Thief. So great. This was the first time I’d noticed a couple cameos from Manhunter stars: Dennis Farina (Manhunter’s Jack Crawford) as a henchman and William Petersen (profiler Will Graham) as a bouncer at the bar where Caan is late for his date. A few other nice camera/editing odds and ends I appreciated this time around:

  • During the diamond exchange in the diner, I like how he starts unwrapping one of the packages, then pauses, and the camera cuts away when the waitress arrives.
  • After Caan barges into the office, the blocking follows the shifting of power. Caan moves from the visitor’s chair in the owner’s office, then parallel to the desk, then moves behind the desk and forces the owner into the guest’s chair.
  • When using a tracking device to misdirect the cops, the camera tells the story as it zooms past three or four cars, then fixes on the bus.
  • The wide shots of the monolithic safe at the big heist me of similar shots at the El Paso bank in For a Few Dollars More.
  • Just about 99% of the movie is urban, but the final setting is in comfortable suburbia (the sort of life that Caan has been working toward). The climactic scene at the mob boss’s house is nearly silent up until the last moments, and then there’s a crane up into the trees…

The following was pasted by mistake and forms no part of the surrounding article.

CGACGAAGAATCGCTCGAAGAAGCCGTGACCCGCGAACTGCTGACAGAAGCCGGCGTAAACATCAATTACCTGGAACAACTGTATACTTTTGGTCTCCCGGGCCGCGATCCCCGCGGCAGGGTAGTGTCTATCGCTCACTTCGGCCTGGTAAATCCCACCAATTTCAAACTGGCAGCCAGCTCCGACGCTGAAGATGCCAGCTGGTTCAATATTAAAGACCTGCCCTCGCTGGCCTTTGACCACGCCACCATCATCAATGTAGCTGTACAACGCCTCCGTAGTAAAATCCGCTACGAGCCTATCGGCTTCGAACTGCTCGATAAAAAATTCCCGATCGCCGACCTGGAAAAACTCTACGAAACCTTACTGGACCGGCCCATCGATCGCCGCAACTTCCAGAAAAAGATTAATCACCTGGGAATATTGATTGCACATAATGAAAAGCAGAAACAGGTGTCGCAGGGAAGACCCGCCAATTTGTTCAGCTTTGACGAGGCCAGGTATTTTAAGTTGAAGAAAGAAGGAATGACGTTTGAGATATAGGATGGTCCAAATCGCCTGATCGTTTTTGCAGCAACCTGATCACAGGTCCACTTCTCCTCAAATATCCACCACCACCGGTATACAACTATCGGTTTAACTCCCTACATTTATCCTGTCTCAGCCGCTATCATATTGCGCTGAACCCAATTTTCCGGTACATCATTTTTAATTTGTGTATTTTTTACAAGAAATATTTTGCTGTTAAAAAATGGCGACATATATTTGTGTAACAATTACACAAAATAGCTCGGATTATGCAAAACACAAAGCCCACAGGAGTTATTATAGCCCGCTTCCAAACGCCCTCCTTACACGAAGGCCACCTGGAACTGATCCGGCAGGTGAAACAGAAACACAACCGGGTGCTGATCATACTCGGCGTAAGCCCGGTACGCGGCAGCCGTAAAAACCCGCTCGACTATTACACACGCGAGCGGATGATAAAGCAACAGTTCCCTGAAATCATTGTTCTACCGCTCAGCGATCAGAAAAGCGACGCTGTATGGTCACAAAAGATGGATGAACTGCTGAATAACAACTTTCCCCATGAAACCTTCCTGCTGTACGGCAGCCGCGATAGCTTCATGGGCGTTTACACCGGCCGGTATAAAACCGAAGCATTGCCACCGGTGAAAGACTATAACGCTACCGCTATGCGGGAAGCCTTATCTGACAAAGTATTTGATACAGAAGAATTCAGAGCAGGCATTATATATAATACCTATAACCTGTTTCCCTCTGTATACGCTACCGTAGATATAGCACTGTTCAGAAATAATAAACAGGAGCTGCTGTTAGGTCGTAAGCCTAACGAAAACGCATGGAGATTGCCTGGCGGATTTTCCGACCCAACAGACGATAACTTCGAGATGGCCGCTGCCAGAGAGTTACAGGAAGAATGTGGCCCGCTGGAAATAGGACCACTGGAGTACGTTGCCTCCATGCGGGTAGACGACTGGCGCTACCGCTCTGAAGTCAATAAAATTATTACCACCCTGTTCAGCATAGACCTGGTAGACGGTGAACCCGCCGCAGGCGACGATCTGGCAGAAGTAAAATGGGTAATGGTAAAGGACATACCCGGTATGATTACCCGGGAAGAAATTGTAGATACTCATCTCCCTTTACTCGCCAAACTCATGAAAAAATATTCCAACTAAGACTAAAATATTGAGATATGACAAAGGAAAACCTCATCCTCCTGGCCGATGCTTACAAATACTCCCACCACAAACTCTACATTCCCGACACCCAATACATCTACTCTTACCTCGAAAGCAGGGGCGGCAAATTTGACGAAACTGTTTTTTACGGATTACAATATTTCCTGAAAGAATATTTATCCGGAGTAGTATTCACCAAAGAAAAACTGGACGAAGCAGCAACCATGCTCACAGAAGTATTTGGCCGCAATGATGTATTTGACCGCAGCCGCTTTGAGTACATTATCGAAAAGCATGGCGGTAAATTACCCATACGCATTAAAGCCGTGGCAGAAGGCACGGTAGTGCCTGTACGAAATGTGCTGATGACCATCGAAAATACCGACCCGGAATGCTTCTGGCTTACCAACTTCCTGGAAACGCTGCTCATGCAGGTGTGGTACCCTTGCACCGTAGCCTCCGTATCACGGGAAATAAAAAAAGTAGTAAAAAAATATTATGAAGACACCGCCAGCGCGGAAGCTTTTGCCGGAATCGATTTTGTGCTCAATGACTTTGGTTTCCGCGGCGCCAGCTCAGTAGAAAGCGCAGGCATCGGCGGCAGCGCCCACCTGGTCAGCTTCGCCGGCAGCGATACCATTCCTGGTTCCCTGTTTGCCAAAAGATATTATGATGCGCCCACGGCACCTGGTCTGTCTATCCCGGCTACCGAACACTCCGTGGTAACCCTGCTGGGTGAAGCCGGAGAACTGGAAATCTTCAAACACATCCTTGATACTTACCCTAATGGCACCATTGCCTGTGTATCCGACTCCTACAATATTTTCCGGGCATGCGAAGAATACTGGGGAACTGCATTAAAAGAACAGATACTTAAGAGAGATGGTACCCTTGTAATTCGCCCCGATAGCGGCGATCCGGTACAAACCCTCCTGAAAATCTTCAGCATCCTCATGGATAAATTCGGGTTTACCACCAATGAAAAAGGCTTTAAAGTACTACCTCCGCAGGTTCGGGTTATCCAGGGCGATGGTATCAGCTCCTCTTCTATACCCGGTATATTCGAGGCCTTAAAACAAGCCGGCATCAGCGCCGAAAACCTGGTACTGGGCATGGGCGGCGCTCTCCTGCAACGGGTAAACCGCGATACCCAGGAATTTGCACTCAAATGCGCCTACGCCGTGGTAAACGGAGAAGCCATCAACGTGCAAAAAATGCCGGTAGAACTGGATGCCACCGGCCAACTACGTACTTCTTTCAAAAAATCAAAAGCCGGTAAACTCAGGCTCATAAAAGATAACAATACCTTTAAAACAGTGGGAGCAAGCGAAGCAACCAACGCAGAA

One last bit of awesomeness is Willie Nelson’s character, Okla, dispensing some perfect life advice:

Lie to no one. If there’s somebody close to you, you’ll ruin it with a lie. If they’re a stranger, who the fuck are they you gotta lie to them?


Thief. Hell yeah. Fun stuff. Some good writing here and a great Tangerine Dream soundtrack. I love how the camera kind of zones out every now and then and the movie is all form (like the welding climax). I also like that this thief isn’t an MI-style sneaky ninja techno-athlete (or some kind of capoeira breakdancer coughOcean’sTwelvecough). He’s an old man. He’s got a limp. He wants to have a wife and kid. He uses power saws and hammers and welding torches. I forget how cool James Caan is. And Willie Nelson is in it! You can definitely see the influence on Drive.

Here’s my rankings for Michael Mann films I’ve seen so far. Strong, strong work:

  1. Heat
  2. Thief (not far behind)
  3. Manhunter
  4. The Last of the Mohicans
  5. Collateral